It's probably the biggest breakup cliché in the whole world. No one likes to hear it and when it's said, it sounds like a load of crap:
It's not you, it's me.
While it can be a total load of crap and the person saying it is just trying to get out of the relationship cleanly without hurting anyone's feelings, sometimes, it's genuine.
Sometimes, there is no reason to break up with someone besides the fact that he or she just doesn't do it for you. There's nothing wrong with the person, it just wasn't a match.
And, there's nothing wrong with that, as clearly, not everyone is a match. It's not a personal slight against anyone; it's just a fact of life.
A few months ago, I participated in an experiment for a magazine called "The Undateables." It put together two people who embody certain qualities they each, respectively, deem deal-breakers.
I went on a date with a girl who deemed herself "undateable," and it went quite well. There weren't any sparks for me, but it wasn't a horrible date.
She was a nice person with whom I enjoyed talking, and I had a great time. But, when I let her know I wasn't that into her, she got very defensive.
Why? Was it something I did? Was it me?
No! It wasn't! She was a lovely person and there was no reason why anyone wouldn't want to date her. But, for some reason, she just didn't do it for me.
I don't think she'll never find love or another relationship in her life; I just wasn't into it. That's not an indictment on her, but rather, just a fact of life we should all admit to ourselves: We aren't for everyone.
It's a totally mature notion; what's super immature is to think we ARE for everybody and no one should have a problem dating us. That's crazy.
Some people just don't mesh well; it's not because one person is a sh*tty guy or girl, but just that he or she isn't a good match.
Plus, there could be underlying factors that may have evaded your consideration. Maybe this person is dealing with many personal issues. Maybe he or she just isn't ready for a relationship. Maybe he or she has a dark secret.
None of that has anything to do with you, and just underscores that the other party isn't ready or stable enough for a relationship at that time. It's unfortunate, yes, but you shouldn't take it as a personal affront.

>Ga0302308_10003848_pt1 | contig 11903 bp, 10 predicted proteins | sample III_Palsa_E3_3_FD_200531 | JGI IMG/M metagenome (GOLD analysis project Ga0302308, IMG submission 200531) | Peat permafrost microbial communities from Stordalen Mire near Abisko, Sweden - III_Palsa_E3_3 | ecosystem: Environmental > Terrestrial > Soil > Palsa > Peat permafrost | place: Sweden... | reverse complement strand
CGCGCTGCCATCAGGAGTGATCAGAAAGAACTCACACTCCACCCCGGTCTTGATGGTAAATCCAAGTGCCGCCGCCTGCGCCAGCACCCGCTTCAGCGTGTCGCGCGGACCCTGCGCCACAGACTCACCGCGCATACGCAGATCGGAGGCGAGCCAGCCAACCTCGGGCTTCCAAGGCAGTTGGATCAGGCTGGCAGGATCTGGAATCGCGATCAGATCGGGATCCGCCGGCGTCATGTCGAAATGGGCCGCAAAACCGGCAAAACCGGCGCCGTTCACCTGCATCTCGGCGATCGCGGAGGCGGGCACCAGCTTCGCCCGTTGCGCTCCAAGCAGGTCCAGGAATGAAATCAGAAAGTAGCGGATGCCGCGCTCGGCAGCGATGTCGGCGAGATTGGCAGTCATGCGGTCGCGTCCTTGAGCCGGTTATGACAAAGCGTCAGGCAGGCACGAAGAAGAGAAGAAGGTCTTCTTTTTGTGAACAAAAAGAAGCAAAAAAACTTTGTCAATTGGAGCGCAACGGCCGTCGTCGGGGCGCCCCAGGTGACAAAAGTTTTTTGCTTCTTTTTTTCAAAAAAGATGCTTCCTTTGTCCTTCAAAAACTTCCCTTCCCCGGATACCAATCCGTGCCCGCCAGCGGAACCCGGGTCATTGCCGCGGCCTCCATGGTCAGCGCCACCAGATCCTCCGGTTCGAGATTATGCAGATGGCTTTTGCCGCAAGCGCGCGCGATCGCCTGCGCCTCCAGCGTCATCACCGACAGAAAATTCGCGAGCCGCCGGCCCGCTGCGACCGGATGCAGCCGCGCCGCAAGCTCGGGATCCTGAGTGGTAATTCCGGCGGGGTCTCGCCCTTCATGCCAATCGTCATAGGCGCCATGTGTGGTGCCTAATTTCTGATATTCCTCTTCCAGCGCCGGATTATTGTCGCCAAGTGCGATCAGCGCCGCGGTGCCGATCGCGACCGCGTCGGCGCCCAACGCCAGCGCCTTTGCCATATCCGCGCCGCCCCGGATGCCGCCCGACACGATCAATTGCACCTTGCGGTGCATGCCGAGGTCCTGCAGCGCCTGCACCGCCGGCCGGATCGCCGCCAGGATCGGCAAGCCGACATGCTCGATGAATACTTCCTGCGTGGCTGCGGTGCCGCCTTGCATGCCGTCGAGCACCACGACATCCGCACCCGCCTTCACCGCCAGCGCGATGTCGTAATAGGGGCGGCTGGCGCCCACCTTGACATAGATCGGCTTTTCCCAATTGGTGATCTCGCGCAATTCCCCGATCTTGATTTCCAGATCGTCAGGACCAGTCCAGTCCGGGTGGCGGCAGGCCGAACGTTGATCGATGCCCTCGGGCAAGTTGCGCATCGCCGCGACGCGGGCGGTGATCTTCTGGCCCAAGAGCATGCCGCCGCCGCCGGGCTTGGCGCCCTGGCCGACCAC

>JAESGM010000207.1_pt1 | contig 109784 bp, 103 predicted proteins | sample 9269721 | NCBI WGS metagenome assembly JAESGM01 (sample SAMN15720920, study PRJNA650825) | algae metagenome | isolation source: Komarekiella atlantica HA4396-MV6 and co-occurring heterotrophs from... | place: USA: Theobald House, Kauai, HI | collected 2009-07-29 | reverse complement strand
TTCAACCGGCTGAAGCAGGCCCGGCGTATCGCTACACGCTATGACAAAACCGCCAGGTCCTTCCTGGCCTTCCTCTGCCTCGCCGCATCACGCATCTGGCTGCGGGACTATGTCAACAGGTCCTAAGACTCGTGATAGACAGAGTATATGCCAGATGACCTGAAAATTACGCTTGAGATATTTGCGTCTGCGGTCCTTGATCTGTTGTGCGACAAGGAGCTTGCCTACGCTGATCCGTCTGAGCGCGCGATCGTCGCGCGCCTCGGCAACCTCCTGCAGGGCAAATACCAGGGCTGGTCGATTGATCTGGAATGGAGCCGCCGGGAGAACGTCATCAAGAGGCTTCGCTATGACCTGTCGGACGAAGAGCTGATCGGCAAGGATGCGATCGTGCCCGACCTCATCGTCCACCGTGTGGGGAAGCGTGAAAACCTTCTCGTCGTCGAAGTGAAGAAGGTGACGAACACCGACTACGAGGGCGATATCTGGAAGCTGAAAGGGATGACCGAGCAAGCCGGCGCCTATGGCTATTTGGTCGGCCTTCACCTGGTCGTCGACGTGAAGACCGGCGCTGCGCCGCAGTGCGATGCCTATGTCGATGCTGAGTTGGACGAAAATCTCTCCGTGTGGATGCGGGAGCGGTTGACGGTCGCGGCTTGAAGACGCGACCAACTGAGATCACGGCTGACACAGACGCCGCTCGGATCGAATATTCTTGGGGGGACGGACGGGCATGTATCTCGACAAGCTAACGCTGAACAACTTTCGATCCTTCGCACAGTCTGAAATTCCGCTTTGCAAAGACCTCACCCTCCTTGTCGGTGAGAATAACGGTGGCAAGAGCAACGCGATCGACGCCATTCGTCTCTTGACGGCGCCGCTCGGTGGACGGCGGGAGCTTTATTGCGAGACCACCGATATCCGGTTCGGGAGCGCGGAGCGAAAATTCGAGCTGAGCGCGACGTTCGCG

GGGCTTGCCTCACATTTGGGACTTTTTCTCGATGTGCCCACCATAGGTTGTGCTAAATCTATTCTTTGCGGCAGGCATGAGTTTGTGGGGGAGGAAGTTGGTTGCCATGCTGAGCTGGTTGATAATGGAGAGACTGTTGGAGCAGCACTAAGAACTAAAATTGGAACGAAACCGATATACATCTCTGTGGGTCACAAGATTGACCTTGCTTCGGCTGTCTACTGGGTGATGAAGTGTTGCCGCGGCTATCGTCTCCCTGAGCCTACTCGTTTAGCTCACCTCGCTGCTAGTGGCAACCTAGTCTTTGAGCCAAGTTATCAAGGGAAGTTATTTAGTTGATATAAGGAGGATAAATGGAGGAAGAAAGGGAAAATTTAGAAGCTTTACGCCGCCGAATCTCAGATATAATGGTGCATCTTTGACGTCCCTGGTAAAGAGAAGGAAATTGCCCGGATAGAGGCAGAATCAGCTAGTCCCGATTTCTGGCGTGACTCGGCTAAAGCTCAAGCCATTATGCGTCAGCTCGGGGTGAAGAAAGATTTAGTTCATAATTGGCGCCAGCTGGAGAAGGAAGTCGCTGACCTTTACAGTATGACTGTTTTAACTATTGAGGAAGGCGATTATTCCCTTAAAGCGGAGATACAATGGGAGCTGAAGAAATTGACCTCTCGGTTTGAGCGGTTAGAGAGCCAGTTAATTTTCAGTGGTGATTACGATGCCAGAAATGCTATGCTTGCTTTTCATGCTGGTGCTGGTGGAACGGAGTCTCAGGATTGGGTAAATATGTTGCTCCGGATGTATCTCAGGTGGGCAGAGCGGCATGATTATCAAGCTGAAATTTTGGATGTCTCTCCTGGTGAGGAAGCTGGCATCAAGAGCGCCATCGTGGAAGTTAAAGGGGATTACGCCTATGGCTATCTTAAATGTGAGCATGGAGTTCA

I deal with a lot in my life. I have a job; I'm an aspiring comedian; I try to go to the gym as much as possible, and I also like try to have a social life in the limited free time I have. That's a very time-consuming lifestyle.
I'm also a pretty huge introvert, so going to big parties stresses me out and fills me with a lot of anxiety. Sometimes, I like to just go home and relax. In many relationships, though, that isn't a viable option.
If I've been stressed after I get off of work every night during a week, I'll feel pretty swamped and will likely just want to go home and relax.
I won't want to talk to anyone, but will just want to sit in my room and watch stupid YouTube videos. When you are in a relationship, there is a demand to spend time with another person. Sometimes, when I'm out of it, I don't want to meet that demand.
That doesn't mean the person I am dating is bad or undateable. Rather, it just means I need some time to myself.
But, when that time to myself becomes rarer and rarer, it gets pretty easy to become wiped out, drained of all energy and just not fun to be around. I understand that. Sometimes, I am not fun to be around, either. That's a "me" problem, not a "you" problem.
So, again, I don't understand why the notion of "it's not you, it's me" is so vilified.
The people who say it are just "using a line" to get out of a relationship. It's not just a line — a lot of the time, it's the truth.
Often, people wish they could continue their relationships with their significant others, but something is holding them back, rendering them unable to do so. We, as a society, need to accept this.
But, we also need to accept that we need to come up with another way to say, "It's not you, it's me" because if you say that in a break-up scenario, get ready for a lot of backlash.